Companies of all sizes are strategizing on ways to take their applications to the cloud, and the same goes for big data analytics. The ability to host data on the cloud instead of in data centers not only gives greater flexibility to companies in terms of where the data is stored, but it also allows those companies to move to a subscription-based service instead of signing multi-year deals on equipment to store data. Cloud service providers are now offering big data processing platforms, which makes the transition much easier.

Real-Time Analytics

Now that big data has been compiled and technology is getting better at sorting that data, executives are going to be making a push towards getting real-time analytics. Having the data is great, but the business world does not slow down or stop for anything, and if executives can have the data results in real time it will give them better insight into the next step they can take.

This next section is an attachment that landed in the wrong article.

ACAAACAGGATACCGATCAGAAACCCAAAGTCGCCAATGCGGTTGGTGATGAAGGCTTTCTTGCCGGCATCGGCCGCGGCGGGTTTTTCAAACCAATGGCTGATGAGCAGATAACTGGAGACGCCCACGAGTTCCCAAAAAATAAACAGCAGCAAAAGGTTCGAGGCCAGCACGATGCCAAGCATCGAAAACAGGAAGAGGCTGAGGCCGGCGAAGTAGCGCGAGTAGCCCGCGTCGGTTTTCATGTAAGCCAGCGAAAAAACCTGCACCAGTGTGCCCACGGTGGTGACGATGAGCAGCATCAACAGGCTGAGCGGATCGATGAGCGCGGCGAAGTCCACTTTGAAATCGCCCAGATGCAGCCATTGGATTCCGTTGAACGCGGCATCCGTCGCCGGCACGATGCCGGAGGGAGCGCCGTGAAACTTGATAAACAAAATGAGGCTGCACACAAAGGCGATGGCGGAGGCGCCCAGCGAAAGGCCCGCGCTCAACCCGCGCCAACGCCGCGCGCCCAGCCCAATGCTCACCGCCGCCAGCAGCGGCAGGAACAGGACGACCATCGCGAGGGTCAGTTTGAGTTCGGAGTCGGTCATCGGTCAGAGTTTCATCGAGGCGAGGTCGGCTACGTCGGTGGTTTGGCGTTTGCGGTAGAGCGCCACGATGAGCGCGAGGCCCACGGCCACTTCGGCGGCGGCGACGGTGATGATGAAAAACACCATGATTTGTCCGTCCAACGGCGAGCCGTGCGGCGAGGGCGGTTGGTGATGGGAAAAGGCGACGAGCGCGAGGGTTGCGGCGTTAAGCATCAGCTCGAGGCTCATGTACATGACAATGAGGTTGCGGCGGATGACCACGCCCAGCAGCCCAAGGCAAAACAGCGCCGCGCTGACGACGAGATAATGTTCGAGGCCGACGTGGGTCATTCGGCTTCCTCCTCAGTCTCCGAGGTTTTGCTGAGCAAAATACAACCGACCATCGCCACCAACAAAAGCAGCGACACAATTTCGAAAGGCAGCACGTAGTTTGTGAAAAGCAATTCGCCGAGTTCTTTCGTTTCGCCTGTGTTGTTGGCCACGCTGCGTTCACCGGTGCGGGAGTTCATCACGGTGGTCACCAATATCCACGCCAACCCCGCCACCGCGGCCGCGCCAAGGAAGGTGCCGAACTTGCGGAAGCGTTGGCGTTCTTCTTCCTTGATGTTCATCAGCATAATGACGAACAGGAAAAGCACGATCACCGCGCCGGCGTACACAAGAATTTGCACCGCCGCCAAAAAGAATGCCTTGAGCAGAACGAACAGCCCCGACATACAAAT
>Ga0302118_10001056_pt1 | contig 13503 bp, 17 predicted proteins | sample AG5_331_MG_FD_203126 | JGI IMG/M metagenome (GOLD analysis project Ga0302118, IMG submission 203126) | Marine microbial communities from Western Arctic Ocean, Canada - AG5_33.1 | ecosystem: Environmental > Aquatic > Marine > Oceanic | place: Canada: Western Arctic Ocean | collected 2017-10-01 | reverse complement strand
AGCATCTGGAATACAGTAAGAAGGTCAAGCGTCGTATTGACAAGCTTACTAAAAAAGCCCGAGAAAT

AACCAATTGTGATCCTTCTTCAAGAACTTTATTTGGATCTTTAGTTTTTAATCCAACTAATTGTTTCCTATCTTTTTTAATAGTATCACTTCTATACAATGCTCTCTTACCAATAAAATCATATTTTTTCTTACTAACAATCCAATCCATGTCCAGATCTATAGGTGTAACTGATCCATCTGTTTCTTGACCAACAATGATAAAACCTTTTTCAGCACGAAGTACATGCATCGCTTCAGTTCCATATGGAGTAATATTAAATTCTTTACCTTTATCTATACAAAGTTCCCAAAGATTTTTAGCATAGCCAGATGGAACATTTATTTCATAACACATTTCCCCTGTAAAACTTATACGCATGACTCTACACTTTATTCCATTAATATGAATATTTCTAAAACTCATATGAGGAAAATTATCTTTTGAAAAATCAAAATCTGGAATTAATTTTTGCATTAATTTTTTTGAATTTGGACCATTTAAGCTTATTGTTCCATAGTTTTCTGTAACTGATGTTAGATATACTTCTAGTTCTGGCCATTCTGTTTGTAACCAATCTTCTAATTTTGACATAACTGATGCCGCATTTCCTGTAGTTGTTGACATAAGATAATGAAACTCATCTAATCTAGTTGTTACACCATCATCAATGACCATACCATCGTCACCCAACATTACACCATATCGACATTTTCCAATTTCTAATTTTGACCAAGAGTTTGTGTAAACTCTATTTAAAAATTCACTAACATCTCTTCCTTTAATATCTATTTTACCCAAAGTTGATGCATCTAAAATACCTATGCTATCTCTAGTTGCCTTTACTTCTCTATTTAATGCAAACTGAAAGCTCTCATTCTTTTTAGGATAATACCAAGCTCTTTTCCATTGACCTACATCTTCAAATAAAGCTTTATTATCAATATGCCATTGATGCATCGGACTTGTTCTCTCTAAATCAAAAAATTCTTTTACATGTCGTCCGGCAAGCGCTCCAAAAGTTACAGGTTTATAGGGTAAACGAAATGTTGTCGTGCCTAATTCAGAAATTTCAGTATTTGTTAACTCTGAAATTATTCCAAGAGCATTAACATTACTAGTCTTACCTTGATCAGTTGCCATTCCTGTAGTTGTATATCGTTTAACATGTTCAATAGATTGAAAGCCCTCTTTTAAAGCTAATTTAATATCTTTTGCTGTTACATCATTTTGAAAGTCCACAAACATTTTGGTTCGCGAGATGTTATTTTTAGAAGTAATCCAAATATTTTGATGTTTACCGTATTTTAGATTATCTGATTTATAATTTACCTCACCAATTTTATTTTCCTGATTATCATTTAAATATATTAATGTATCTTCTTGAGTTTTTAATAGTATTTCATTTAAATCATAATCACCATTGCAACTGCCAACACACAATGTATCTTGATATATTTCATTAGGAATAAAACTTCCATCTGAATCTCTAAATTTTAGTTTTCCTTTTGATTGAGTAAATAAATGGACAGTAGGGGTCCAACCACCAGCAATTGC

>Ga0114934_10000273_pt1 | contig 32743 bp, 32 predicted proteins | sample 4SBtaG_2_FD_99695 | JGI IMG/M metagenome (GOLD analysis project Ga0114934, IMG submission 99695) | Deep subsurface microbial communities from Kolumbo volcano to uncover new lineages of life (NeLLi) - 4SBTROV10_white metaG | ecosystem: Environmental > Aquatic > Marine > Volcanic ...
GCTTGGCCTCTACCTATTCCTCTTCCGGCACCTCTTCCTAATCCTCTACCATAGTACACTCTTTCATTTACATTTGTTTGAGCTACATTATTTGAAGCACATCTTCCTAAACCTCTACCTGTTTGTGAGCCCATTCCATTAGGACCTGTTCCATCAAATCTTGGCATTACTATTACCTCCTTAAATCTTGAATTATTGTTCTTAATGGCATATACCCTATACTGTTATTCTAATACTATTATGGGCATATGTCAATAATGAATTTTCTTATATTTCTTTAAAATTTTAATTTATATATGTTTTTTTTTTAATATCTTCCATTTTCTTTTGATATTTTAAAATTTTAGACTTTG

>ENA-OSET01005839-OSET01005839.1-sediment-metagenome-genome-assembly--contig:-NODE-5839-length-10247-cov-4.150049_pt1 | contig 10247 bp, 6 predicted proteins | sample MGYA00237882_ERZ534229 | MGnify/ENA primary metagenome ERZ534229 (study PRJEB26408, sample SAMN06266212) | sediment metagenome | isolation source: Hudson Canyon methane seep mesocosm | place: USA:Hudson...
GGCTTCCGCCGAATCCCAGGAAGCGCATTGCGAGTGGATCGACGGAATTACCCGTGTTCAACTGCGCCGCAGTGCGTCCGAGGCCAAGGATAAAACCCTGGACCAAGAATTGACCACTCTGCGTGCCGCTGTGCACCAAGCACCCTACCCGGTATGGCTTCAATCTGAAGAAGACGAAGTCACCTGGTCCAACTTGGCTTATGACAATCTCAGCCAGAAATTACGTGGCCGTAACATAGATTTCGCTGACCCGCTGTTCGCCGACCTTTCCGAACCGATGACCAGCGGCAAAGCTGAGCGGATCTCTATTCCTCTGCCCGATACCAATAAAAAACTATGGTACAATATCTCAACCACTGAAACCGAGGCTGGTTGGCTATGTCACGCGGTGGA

Incorporation of Dark Data

There is a huge amount of dark data that could be beneficial to companies, but it has yet to be cataloged and analyzed. So many companies have piles of physical documents, videos, and important corporate files that have yet to be converted to digital data. There will be a strong push to add all of these documents to databases in 2017 to help give a more comprehensive view of performance trends and cycles through the history of the company.

As more and more data streams into data centers across the world, we are tasked with the challenge of using it in a constructive and beneficial way for business and society as a whole. The future of big data is bright and exciting, and the technology that is being developed to analyze it will only improve its functions moving forward. Read more about big data and bitcoin at www.juddbagley.io.